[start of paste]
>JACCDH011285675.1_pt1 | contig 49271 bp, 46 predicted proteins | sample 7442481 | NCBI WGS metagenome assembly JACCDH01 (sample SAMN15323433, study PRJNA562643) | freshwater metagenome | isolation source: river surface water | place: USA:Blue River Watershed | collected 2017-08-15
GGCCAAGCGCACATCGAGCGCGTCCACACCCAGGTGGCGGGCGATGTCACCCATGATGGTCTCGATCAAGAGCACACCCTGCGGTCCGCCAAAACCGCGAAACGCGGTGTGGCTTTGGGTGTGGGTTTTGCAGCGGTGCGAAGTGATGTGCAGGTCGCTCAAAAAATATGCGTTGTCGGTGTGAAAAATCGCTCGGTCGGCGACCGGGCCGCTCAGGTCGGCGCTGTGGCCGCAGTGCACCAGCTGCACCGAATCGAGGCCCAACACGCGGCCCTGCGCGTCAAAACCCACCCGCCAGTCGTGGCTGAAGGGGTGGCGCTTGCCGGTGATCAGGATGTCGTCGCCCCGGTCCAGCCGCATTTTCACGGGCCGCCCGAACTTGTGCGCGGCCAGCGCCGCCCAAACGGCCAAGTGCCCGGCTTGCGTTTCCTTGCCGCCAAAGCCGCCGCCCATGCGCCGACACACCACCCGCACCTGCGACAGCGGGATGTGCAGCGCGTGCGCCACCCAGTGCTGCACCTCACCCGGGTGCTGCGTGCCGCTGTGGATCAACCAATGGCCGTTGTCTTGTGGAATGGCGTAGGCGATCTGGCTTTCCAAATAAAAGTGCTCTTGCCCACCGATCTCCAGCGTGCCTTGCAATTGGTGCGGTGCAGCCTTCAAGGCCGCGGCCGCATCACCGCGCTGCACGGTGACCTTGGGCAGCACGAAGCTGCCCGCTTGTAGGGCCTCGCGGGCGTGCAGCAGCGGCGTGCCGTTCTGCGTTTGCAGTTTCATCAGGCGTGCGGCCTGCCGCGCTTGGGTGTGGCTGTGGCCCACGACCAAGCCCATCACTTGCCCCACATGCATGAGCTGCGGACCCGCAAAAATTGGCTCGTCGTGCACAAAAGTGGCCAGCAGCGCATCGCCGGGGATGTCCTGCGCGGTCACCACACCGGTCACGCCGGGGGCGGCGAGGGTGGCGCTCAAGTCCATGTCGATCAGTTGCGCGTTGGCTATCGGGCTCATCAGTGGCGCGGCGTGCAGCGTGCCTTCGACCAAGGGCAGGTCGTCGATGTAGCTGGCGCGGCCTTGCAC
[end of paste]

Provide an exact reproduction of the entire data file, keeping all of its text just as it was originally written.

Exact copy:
>JACCDH011285675.1_pt1 | contig 49271 bp, 46 predicted proteins | sample 7442481 | NCBI WGS metagenome assembly JACCDH01 (sample SAMN15323433, study PRJNA562643) | freshwater metagenome | isolation source: river surface water | place: USA:Blue River Watershed | collected 2017-08-15
GGCCAAGCGCACATCGAGCGCGTCCACACCCAGGTGGCGGGCGATGTCACCCATGATGGTCTCGATCAAGAGCACACCCTGCGGTCCGCCAAAACCGCGAAACGCGGTGTGGCTTTGGGTGTGGGTTTTGCAGCGGTGCGAAGTGATGTGCAGGTCGCTCAAAAAATATGCGTTGTCGGTGTGAAAAATCGCTCGGTCGGCGACCGGGCCGCTCAGGTCGGCGCTGTGGCCGCAGTGCACCAGCTGCACCGAATCGAGGCCCAACACGCGGCCCTGCGCGTCAAAACCCACCCGCCAGTCGTGGCTGAAGGGGTGGCGCTTGCCGGTGATCAGGATGTCGTCGCCCCGGTCCAGCCGCATTTTCACGGGCCGCCCGAACTTGTGCGCGGCCAGCGCCGCCCAAACGGCCAAGTGCCCGGCTTGCGTTTCCTTGCCGCCAAAGCCGCCGCCCATGCGCCGACACACCACCCGCACCTGCGACAGCGGGATGTGCAGCGCGTGCGCCACCCAGTGCTGCACCTCACCCGGGTGCTGCGTGCCGCTGTGGATCAACCAATGGCCGTTGTCTTGTGGAATGGCGTAGGCGATCTGGCTTTCCAAATAAAAGTGCTCTTGCCCACCGATCTCCAGCGTGCCTTGCAATTGGTGCGGTGCAGCCTTCAAGGCCGCGGCCGCATCACCGCGCTGCACGGTGACCTTGGGCAGCACGAAGCTGCCCGCTTGTAGGGCCTCGCGGGCGTGCAGCAGCGGCGTGCCGTTCTGCGTTTGCAGTTTCATCAGGCGTGCGGCCTGCCGCGCTTGGGTGTGGCTGTGGCCCACGACCAAGCCCATCACTTGCCCCACATGCATGAGCTGCGGACCCGCAAAAATTGGCTCGTCGTGCACAAAAGTGGCCAGCAGCGCATCGCCGGGGATGTCCTGCGCGGTCACCACACCGGTCACGCCGGGGGCGGCGAGGGTGGCGCTCAAGTCCATGTCGATCAGTTGCGCGTTGGCTATCGGGCTCATCAGTGGCGCGGCGTGCAGCGTGCCTTCGACCAAGGGCAGGTCGTCGATGTAGCTGGCGCGGCCTTGCAC